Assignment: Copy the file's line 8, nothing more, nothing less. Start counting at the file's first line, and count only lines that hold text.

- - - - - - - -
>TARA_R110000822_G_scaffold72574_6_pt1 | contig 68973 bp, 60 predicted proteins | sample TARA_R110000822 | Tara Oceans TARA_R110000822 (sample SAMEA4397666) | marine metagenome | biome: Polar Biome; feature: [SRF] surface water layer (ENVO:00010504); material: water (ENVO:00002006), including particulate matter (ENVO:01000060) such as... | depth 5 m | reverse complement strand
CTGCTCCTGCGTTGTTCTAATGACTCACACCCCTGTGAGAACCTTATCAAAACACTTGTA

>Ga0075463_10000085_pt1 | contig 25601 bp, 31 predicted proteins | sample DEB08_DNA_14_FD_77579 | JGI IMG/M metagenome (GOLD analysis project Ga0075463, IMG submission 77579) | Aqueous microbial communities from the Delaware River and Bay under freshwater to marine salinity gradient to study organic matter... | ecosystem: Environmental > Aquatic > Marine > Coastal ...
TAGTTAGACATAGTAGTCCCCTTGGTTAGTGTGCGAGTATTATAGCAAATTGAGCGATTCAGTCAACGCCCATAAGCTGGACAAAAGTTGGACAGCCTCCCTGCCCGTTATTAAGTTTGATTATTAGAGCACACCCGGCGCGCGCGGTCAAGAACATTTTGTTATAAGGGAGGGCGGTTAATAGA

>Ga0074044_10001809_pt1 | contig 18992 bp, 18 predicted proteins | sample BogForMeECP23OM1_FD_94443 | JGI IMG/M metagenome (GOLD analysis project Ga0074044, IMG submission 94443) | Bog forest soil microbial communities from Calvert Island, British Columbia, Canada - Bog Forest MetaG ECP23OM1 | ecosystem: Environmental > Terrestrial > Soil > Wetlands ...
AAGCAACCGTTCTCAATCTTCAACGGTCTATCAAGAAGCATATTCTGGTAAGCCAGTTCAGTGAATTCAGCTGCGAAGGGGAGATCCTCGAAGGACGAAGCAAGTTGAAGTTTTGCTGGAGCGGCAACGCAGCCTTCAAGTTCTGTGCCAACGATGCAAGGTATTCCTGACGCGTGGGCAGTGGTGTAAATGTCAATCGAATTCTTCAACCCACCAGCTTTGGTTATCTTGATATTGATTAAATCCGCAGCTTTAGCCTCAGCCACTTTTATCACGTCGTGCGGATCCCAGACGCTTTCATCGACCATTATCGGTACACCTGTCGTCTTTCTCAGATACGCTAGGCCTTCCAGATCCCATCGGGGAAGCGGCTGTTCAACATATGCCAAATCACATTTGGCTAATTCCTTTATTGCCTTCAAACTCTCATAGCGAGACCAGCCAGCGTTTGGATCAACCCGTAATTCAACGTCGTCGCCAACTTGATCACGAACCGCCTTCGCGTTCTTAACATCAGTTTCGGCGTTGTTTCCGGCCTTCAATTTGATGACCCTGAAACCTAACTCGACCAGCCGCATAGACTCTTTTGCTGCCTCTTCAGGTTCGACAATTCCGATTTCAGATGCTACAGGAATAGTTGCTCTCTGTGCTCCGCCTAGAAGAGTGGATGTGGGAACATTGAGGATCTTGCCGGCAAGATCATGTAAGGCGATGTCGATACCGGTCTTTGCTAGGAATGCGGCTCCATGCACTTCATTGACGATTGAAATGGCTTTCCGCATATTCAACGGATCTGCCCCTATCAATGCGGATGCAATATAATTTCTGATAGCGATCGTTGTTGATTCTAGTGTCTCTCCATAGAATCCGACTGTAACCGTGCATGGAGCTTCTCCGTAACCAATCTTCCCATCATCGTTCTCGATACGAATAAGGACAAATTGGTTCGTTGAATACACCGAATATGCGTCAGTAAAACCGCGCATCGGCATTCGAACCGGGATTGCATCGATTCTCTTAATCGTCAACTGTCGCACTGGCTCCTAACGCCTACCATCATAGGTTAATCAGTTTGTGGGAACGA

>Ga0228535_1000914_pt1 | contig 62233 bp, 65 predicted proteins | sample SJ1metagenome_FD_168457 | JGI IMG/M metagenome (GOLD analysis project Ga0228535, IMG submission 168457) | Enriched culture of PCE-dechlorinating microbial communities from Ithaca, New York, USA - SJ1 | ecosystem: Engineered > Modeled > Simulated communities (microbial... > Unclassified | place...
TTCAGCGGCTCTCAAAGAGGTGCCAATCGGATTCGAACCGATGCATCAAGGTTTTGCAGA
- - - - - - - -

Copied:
TTCAGCGGCTCTCAAAGAGGTGCCAATCGGATTCGAACCGATGCATCAAGGTTTTGCAGA